European Centre for Counterterrorism and Intelligence Studies, Germany & Netherlands – ECCI
Police and MI5 ‘alive’ to growing challenge of ex-terror convicts
standard – Hundreds of freed terror offenders are posing a potential lifetime threat of carrying out another attack in a growing challenge for police, the country’s top counter-terrorism officer has warned the public.Assistant Commissioner Matt Jukes said police were “very, very much alive” to the danger posed by released extremists as he highlighted the scale of the problem faced by them and MI5 in preventing former convicts from striking.
He added there was now a “dedicated operational response” in London to counter the risk from former inmates with terrorist convictions and that monitoring them had become a “key feature” of the work carried by officers and spies.But he said that public vigilance could also help prevent a freed convict striking by raising the alarm over any suspicious changes in behaviour.
Mr Jukes’ comments follow the attack at Fishmongers’ Hall in November 2019, in which two people, Saskia Jones and Jack Merritt, were killed by the freed terror convict Usman Khan, and the stabbings on Streatham High Road in February 2020 by Sudesh Amman, another released terrorist offender.
There has also been concern about the relatively short sentences given to many jailed for extremist offences, as well as the ineffectiveness of de-radicalisation efforts behind bars.The result is that freed terror convicts are now understood to represent a substantial proportion of the potentially dangerous extremists being monitored by the police and MI5.Mr Jukes said that “hundreds” of freed terror prisoners were now in communities as he gave his assessment of the extent of the problem to the Evening Standard.
“Since 2010 and indeed from the periods before we’ve seen increasing numbers of terrorism arrests .. but people will eventually come back out into our communities nonetheless and so we face the challenge of managing people who are suspected now of being involved in terrorism who have served sentences for terrorism offences who are back in communities,” he said.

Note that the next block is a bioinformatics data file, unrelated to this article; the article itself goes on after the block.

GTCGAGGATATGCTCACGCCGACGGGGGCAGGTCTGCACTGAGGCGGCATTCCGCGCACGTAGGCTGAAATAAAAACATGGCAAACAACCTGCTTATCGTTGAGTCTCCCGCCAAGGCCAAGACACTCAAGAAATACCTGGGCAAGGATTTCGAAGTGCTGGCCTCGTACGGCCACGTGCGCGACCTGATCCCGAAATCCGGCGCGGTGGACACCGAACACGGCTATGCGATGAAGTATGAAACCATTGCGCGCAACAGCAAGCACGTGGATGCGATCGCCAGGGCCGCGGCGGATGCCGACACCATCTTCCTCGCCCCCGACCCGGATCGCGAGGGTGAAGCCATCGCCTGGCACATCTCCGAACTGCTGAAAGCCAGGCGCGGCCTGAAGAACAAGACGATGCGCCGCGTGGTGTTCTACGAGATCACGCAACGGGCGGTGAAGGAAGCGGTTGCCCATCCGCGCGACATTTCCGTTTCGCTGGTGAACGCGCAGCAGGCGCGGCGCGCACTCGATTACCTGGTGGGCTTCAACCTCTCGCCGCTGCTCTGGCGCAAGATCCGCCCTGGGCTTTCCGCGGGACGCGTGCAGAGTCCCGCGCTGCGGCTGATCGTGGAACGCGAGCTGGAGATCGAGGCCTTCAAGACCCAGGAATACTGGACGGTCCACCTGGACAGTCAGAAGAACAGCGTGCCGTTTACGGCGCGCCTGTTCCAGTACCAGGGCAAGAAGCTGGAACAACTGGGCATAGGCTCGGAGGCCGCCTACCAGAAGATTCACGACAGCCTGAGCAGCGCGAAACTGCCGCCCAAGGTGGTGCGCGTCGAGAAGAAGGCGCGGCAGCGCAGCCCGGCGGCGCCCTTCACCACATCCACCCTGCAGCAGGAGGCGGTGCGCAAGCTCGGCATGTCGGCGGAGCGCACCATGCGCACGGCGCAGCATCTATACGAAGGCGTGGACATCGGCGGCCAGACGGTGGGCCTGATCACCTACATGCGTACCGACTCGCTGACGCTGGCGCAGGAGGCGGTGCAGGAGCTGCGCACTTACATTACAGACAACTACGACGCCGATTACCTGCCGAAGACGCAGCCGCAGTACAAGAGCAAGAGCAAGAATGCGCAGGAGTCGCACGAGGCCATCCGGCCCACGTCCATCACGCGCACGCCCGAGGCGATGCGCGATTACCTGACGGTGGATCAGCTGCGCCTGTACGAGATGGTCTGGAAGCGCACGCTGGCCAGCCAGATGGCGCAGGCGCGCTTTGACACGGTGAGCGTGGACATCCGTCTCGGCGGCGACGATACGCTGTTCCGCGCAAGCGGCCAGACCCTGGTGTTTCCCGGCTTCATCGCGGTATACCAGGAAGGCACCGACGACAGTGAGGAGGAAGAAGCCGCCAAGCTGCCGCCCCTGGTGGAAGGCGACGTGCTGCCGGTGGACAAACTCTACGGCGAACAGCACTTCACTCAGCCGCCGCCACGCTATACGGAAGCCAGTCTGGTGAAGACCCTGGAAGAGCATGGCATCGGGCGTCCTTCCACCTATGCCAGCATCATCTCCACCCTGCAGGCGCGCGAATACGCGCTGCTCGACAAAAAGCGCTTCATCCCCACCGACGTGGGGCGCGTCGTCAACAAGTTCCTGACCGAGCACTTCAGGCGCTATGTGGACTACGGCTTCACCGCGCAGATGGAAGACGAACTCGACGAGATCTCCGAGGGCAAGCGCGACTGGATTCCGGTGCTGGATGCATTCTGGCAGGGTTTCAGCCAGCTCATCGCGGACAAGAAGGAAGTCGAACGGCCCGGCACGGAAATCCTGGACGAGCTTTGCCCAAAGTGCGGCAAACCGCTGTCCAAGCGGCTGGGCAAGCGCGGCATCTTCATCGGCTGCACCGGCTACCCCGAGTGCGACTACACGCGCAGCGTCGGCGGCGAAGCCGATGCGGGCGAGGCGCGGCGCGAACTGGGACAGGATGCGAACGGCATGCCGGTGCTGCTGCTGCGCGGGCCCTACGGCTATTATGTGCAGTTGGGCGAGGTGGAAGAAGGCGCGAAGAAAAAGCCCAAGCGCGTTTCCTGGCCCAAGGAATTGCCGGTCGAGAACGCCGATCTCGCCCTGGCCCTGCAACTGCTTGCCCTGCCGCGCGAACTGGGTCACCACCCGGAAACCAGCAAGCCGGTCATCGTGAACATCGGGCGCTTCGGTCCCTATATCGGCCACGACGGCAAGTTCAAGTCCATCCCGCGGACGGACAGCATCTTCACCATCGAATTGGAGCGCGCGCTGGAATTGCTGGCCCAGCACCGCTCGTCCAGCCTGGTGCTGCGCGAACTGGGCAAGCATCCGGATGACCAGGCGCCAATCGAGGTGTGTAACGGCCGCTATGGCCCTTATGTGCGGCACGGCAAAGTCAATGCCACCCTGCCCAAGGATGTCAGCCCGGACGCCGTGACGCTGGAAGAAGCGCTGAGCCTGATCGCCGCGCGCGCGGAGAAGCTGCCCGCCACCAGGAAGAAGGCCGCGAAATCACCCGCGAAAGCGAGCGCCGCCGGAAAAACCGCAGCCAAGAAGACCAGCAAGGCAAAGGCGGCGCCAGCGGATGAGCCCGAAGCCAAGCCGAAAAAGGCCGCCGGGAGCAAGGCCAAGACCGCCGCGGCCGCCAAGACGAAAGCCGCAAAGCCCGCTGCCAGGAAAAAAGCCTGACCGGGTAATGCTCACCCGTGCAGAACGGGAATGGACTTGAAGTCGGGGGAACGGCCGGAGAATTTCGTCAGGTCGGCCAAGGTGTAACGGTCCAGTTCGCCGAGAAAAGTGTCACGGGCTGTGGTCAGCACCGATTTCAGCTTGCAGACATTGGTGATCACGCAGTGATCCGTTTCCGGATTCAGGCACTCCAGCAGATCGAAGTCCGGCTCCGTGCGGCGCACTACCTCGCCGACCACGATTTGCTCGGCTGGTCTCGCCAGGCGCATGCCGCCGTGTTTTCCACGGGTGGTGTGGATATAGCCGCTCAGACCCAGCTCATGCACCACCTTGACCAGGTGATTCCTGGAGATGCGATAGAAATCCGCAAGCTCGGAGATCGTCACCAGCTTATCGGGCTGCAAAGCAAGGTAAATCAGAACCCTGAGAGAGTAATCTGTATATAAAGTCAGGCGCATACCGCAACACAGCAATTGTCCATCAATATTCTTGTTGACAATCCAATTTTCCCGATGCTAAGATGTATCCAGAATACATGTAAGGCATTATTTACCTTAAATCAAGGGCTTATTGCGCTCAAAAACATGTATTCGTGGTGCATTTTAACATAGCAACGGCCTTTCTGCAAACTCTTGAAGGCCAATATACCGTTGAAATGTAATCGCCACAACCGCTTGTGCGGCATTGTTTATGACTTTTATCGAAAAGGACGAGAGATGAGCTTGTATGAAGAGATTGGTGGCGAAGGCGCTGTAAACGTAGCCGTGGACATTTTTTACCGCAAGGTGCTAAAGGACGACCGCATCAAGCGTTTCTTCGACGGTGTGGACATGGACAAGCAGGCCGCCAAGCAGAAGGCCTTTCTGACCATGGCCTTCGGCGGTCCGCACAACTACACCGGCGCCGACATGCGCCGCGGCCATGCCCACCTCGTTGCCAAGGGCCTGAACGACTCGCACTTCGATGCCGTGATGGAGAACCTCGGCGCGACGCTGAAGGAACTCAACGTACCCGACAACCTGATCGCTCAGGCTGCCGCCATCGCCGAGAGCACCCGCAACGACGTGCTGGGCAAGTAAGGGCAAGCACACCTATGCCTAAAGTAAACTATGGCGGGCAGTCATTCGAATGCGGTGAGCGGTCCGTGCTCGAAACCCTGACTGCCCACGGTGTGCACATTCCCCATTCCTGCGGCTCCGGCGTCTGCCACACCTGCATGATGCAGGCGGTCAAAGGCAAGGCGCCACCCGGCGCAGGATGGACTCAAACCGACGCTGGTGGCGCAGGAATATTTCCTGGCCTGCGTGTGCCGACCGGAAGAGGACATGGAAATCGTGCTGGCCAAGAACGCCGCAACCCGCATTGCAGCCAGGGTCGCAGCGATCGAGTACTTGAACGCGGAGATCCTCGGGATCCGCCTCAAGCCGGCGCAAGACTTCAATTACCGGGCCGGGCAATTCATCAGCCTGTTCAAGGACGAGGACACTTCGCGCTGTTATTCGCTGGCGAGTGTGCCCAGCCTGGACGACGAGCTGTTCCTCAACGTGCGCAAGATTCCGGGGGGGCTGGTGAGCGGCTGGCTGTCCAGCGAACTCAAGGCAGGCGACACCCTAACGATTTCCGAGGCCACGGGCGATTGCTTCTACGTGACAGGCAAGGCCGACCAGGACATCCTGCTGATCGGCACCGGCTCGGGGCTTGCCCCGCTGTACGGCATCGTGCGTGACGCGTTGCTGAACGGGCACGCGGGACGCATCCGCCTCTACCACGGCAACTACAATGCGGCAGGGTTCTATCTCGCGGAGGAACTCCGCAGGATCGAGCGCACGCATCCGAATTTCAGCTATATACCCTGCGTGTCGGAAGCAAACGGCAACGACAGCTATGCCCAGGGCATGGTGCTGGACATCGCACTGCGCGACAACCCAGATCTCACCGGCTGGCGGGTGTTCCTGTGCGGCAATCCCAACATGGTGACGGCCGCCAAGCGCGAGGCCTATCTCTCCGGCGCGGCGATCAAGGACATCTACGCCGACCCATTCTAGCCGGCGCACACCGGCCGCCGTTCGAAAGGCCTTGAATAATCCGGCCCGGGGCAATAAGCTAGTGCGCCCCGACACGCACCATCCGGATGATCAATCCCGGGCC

“Very much because of those hundreds of arrests that have been made, a key feature of our work now.
“The risk of reoffending is obviously present. It’s absolutely not the case that people spend their time being investigated, they go to prison, we forget about them and they return to our communities.“We are very, very alive to and acting in relation to the risk of reoffending, at the same time as trying to work with our partners to reduce those risks of reoffending through a host of things like ensuring that people are getting mental health interventions where necessary, are housed in places and ways that are constructive to reducing the risk that they might presen, and trying to support people to move on and get past their offending history.”
Mr Jukes added that although “many of those convicted will not go on to reoffend” police were now making “a serious investment in terrorist lifetime offender management” and had and “significantly uplifted our resources with a dedicated operational response that is present in London and across the country to ensure we have an ever better understanding of those who are living in our communities.”
“The challenges in all of these investigations are to understand the changes of behaviour, the patterns of behaviour, and the intentions of individuals,” he said“Whilst we have some insight from previous convictions what’s really key is that we work very closely now with the prison service, with the probation service.“There is a joint centre focused on terrorist offender management in communities and in prisons between those organisations and so it’s very much a question now of seeing that risk presented across an individual’s life, through our early investigation, through their time in prison and through their time into communities.
“It also amplifies the fact that in terms of changes in behaviour, risks that people can see, are often best judged by those who are closest. That means as well as the work we do with prison and probation service colleagues, there’s an enormous contribution for the public to make in the same way we describe in other ways of being vigilant in their groups of friend, their family, to people whose behaviour is changing.”
Although legislation to impose longer sentences for some terror offences was passed in the wake of the Fishmongers’ Hall attack, one problem is that the need to intercept extremists before their plots come close to fruition means that sometimes they have to be arrested for lesser crimes carrying shorter terms.
Home Office figures published last year for terrorism-related offences for the 12 months to the end of September showed, for example that nine of those sentenced were given a term of one year or less and that another 16 were given between one and four years. Only two offenders received life terms.The statistics also showed that 60 convicted terrorist offenders were released during the 12 month period.